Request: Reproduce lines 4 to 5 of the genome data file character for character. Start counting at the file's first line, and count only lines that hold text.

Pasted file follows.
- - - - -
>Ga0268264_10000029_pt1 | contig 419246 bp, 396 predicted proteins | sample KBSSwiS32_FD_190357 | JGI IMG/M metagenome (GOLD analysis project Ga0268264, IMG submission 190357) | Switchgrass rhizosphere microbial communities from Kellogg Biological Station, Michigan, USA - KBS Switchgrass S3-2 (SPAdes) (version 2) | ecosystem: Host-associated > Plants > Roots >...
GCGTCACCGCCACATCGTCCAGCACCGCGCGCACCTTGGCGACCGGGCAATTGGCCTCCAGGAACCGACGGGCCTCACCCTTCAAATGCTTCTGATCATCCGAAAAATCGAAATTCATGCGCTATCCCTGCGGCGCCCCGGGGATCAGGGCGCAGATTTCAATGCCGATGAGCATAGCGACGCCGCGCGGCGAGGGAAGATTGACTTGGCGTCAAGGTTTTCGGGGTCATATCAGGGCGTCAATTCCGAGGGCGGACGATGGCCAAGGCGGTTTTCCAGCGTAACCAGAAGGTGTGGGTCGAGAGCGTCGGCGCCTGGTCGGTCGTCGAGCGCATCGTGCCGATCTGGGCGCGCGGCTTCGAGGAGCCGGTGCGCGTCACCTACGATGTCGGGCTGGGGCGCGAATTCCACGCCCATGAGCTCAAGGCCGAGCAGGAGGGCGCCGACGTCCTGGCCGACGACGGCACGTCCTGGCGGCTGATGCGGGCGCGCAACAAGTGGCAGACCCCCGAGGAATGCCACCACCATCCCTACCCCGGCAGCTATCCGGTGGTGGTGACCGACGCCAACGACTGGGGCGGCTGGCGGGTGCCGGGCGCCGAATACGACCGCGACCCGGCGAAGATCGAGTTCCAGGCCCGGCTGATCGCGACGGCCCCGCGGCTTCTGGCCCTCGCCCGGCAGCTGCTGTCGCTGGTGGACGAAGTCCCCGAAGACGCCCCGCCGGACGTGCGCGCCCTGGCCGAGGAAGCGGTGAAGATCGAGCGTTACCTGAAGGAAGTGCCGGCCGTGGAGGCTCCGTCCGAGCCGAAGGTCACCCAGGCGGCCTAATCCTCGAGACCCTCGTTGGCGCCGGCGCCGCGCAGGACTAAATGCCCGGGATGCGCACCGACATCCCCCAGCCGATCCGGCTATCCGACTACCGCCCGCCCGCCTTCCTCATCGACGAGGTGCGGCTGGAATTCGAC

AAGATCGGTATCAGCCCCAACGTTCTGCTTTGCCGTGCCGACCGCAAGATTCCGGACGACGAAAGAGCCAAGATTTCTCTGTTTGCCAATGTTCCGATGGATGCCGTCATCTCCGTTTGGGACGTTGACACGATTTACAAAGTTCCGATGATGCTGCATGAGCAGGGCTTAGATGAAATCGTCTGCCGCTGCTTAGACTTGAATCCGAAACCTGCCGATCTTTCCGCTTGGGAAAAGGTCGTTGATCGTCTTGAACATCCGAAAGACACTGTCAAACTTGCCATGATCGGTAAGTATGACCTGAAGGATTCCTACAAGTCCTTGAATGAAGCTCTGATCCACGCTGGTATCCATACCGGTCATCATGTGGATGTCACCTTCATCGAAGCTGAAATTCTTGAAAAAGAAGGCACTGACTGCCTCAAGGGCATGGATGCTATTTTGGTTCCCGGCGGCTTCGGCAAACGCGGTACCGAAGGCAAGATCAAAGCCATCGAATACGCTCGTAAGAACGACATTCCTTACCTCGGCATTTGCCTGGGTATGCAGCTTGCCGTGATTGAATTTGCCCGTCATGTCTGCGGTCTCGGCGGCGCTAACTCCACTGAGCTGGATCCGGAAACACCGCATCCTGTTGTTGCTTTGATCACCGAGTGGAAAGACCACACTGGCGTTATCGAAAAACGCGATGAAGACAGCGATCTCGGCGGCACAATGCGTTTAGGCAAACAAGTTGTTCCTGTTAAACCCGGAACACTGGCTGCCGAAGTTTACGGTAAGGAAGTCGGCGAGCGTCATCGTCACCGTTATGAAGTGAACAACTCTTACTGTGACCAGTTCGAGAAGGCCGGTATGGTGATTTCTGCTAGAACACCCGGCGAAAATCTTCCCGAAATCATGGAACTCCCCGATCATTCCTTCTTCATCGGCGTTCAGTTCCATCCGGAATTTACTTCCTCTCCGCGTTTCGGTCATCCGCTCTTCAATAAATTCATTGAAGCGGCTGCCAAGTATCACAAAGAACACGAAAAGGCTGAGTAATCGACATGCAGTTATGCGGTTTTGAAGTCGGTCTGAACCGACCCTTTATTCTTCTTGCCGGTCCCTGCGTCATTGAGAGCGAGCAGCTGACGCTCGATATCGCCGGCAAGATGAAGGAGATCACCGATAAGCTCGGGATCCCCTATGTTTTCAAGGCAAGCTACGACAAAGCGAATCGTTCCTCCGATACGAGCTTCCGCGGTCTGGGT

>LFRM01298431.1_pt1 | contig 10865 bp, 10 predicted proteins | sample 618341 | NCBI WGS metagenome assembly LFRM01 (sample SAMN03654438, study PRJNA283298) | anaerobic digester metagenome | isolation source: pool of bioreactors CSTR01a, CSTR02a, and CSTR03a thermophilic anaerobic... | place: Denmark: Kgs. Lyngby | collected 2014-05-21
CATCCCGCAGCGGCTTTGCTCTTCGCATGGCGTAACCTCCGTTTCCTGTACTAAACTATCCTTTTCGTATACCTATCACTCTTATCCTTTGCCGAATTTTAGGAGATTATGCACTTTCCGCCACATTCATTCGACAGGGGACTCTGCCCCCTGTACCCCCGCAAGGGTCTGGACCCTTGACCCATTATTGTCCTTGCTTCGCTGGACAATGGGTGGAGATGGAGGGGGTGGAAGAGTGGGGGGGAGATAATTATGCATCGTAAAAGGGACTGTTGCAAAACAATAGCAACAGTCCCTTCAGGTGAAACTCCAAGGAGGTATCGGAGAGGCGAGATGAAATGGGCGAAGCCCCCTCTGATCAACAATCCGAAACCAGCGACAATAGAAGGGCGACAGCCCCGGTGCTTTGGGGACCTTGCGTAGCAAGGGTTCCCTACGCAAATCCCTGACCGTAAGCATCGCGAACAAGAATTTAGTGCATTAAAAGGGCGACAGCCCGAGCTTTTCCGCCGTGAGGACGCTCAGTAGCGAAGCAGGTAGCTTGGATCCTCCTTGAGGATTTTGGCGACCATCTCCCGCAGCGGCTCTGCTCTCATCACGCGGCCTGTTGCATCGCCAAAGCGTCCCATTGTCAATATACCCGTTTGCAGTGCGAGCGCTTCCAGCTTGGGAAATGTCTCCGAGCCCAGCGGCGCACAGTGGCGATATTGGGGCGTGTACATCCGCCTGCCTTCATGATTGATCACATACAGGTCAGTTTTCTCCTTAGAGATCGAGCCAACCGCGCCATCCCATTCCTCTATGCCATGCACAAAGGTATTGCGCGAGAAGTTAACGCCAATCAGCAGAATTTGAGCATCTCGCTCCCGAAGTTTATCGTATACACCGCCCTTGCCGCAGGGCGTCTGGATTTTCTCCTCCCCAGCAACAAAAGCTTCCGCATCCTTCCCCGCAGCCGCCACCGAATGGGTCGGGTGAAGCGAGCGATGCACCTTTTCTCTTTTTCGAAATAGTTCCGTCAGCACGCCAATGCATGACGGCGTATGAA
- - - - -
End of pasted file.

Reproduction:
>LFRM01298431.1_pt1 | contig 10865 bp, 10 predicted proteins | sample 618341 | NCBI WGS metagenome assembly LFRM01 (sample SAMN03654438, study PRJNA283298) | anaerobic digester metagenome | isolation source: pool of bioreactors CSTR01a, CSTR02a, and CSTR03a thermophilic anaerobic... | place: Denmark: Kgs. Lyngby | collected 2014-05-21
CATCCCGCAGCGGCTTTGCTCTTCGCATGGCGTAACCTCCGTTTCCTGTACTAAACTATCCTTTTCGTATACCTATCACTCTTATCCTTTGCCGAATTTTAGGAGATTATGCACTTTCCGCCACATTCATTCGACAGGGGACTCTGCCCCCTGTACCCCCGCAAGGGTCTGGACCCTTGACCCATTATTGTCCTTGCTTCGCTGGACAATGGGTGGAGATGGAGGGGGTGGAAGAGTGGGGGGGAGATAATTATGCATCGTAAAAGGGACTGTTGCAAAACAATAGCAACAGTCCCTTCAGGTGAAACTCCAAGGAGGTATCGGAGAGGCGAGATGAAATGGGCGAAGCCCCCTCTGATCAACAATCCGAAACCAGCGACAATAGAAGGGCGACAGCCCCGGTGCTTTGGGGACCTTGCGTAGCAAGGGTTCCCTACGCAAATCCCTGACCGTAAGCATCGCGAACAAGAATTTAGTGCATTAAAAGGGCGACAGCCCGAGCTTTTCCGCCGTGAGGACGCTCAGTAGCGAAGCAGGTAGCTTGGATCCTCCTTGAGGATTTTGGCGACCATCTCCCGCAGCGGCTCTGCTCTCATCACGCGGCCTGTTGCATCGCCAAAGCGTCCCATTGTCAATATACCCGTTTGCAGTGCGAGCGCTTCCAGCTTGGGAAATGTCTCCGAGCCCAGCGGCGCACAGTGGCGATATTGGGGCGTGTACATCCGCCTGCCTTCATGATTGATCACATACAGGTCAGTTTTCTCCTTAGAGATCGAGCCAACCGCGCCATCCCATTCCTCTATGCCATGCACAAAGGTATTGCGCGAGAAGTTAACGCCAATCAGCAGAATTTGAGCATCTCGCTCCCGAAGTTTATCGTATACACCGCCCTTGCCGCAGGGCGTCTGGATTTTCTCCTCCCCAGCAACAAAAGCTTCCGCATCCTTCCCCGCAGCCGCCACCGAATGGGTCGGGTGAAGCGAGCGATGCACCTTTTCTCTTTTTCGAAATAGTTCCGTCAGCACGCCAATGCATGACGGCGTATGAA